Axiom 12 multi-function display review

THE first thing you’ll notice about Raymarine’s new Axiom multi-function displays is how damn fast they are!

Thanks to a quad core processor running the new LightHouse 3 operating system, these state-of-the-art marine electronics units perform like super computers, providing seamless real time performance that up until only recently most anglers probably never would have imagined was possible.

Before installing my Axiom 12 about six months ago, I ran a Raymarine eS 12 MFD on the dash of my Bar Crusher 615 XS. I found that particular unit to be an impressive performer. First trip out with the Axiom and I was forced to redefine “impressive”. The Axiom proved to be significantly faster than the eS.

But what does super-fast performance actually mean? And will it help you catch more fish? Well, yes. It most certainly will.

Most modern anglers realise that access to information is vital. If you haven’t got info about water temps, depth changes, bait schools, structure and so on at your fingertips, then you can’t make judgement calls about where and how to fish.

To my way of thinking, modern marine electronics like Axiom are much like smart phones. Back in the day, a mobile phone was pretty much only used to make phone calls. It might tell the time and have an alarm clock as well but that was about it.

Equivalent technology sounders were similarly limited. They displayed the depth, a somewhat clunky image of any significant structure and maybe water temp if it was a top-of-the-line unit. Now days the average smart phone plays movies, allows you to surf the net, stores all your music, takes high quality video and doubles as a credit card.  You can still make a phone call but you can also do so much more.

It’s exactly the same with latest gen marine electronics like the Axiom. Sure, it’s just like those pixelated old B&W units in that it will tell you how deep it is, but there’s quite a bit more on offer.

Let’s take a look at what I reckon sets Axiom apart from the pack.

As mentioned above, I’m blown away with the speed that quad core processor offers. Changing between screens and zooming in and out literally happens in a second or two. As a comparison, it took my eS maybe 3-4 seconds to update a page or screen. The difference doesn’t sound much on paper but out on the water the speed with which you can move between Axiom’s various apps and access relevant data is a significant benefit. As a matter of interest, Axiom runs on an Android platform, not the Linux system typically used for marine electronics.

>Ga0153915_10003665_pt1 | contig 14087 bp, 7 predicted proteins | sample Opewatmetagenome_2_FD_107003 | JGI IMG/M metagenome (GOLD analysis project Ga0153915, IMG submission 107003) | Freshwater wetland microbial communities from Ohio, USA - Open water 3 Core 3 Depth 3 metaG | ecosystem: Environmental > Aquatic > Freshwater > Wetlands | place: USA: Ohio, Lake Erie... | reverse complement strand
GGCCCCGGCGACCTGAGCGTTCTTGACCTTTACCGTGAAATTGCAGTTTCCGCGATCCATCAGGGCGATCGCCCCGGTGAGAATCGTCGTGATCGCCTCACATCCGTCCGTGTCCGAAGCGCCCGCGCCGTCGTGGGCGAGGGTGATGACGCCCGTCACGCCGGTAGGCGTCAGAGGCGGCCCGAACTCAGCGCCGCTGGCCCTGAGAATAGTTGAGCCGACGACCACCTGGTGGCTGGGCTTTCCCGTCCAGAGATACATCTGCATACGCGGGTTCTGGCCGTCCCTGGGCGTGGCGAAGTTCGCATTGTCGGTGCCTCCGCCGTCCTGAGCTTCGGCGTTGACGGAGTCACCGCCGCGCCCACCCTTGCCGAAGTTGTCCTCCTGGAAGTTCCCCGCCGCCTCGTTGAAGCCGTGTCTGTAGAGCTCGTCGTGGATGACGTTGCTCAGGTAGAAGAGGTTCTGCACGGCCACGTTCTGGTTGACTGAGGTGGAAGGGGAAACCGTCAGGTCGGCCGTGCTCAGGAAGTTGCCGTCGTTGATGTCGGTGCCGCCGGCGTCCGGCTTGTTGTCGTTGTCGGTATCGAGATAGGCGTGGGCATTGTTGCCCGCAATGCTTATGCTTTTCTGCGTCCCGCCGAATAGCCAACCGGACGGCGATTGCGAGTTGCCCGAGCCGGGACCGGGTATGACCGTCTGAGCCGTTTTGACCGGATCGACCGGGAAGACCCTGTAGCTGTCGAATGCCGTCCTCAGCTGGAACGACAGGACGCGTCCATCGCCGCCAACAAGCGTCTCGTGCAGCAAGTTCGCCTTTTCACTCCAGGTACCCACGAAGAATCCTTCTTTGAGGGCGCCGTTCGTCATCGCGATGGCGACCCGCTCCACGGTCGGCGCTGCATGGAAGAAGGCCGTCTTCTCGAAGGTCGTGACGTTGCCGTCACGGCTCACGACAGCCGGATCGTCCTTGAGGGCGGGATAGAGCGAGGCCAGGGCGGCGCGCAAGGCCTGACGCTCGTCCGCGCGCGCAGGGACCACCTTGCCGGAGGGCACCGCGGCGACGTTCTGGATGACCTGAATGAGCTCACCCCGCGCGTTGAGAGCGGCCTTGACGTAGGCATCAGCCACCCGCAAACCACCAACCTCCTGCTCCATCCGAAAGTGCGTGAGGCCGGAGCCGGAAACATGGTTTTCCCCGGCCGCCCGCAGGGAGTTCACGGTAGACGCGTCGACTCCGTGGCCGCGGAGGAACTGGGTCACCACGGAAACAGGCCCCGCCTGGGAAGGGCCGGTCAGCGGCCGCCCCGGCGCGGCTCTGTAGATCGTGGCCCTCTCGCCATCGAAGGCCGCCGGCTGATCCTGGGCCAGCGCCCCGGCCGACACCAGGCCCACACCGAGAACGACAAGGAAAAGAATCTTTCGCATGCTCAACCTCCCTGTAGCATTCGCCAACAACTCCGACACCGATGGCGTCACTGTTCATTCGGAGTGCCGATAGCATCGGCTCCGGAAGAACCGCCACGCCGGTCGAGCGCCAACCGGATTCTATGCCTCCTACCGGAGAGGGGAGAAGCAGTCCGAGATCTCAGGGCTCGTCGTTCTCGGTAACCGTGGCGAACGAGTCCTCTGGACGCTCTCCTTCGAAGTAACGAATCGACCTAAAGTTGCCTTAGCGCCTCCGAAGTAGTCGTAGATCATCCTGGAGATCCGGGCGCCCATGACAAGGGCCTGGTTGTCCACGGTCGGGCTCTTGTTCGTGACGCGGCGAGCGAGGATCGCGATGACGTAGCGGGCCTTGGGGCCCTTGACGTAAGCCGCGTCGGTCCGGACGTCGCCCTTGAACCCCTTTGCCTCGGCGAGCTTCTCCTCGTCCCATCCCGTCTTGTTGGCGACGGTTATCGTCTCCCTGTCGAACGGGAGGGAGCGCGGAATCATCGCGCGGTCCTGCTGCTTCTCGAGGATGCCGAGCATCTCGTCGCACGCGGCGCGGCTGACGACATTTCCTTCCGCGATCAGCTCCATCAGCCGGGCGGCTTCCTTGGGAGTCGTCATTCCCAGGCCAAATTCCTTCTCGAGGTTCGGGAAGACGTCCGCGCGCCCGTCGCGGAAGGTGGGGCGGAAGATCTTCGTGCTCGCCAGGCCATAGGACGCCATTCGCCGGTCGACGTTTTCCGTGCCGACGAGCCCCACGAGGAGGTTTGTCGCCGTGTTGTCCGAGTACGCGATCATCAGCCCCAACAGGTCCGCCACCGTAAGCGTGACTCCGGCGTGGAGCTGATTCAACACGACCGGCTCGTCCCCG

The other big plus of the Axiom is that it’s a standalone unit. There’s no additional “black boxes” required to run the High CHIRP sonar, DownVision, SideVision or RealVision 3D – it’s all preloaded. This is a major benefit for owners of small boats with limited space to mount additional modules; it also makes install simple and cost effective. 

Another major breakthrough Raymarine has achieved with Axiom is with the RV100 transom-mount transducer. With my previous unit, I had a CPT100 transducer for traditional sonar and DownVision plus a separate – and pretty bulky – CPT200 transducer for SideVision, which also required a separate black box.

The RV100 combines High CHIRP sonar, DownVision, SideVision AND RealVision into the one modestly sized package. Plus it’s got a built-in attitude and heading reference system (known as AHRS) that acts as a stabiliser compensating for vessel motion even in rough conditions.

This all-in-one transducer (a thru-hull version is also available) is pretty amazing technology, and delivers clear and detailed images to the Axiom’s optically bonded 12.1” screen.

As far as I’m aware, the Axiom is the only system which doesn’t suppress returns from the transducer side lobes. This enables it to provide ultra-clear bottom discrimination, which helps you more effectively assess different fish-holding habitats. 

Axiom’s operating system – which is best described as being similar to that found on a smart phone – easily allows you to customise screens and displays via various apps. Up to four apps can be used on a single screen, thus allowing you to set up pretty much ever you want. I have the chart, Sonar, DownVision, SideVision and RealVision 3D all set up as individual pages with other pages customised to include a mix of apps.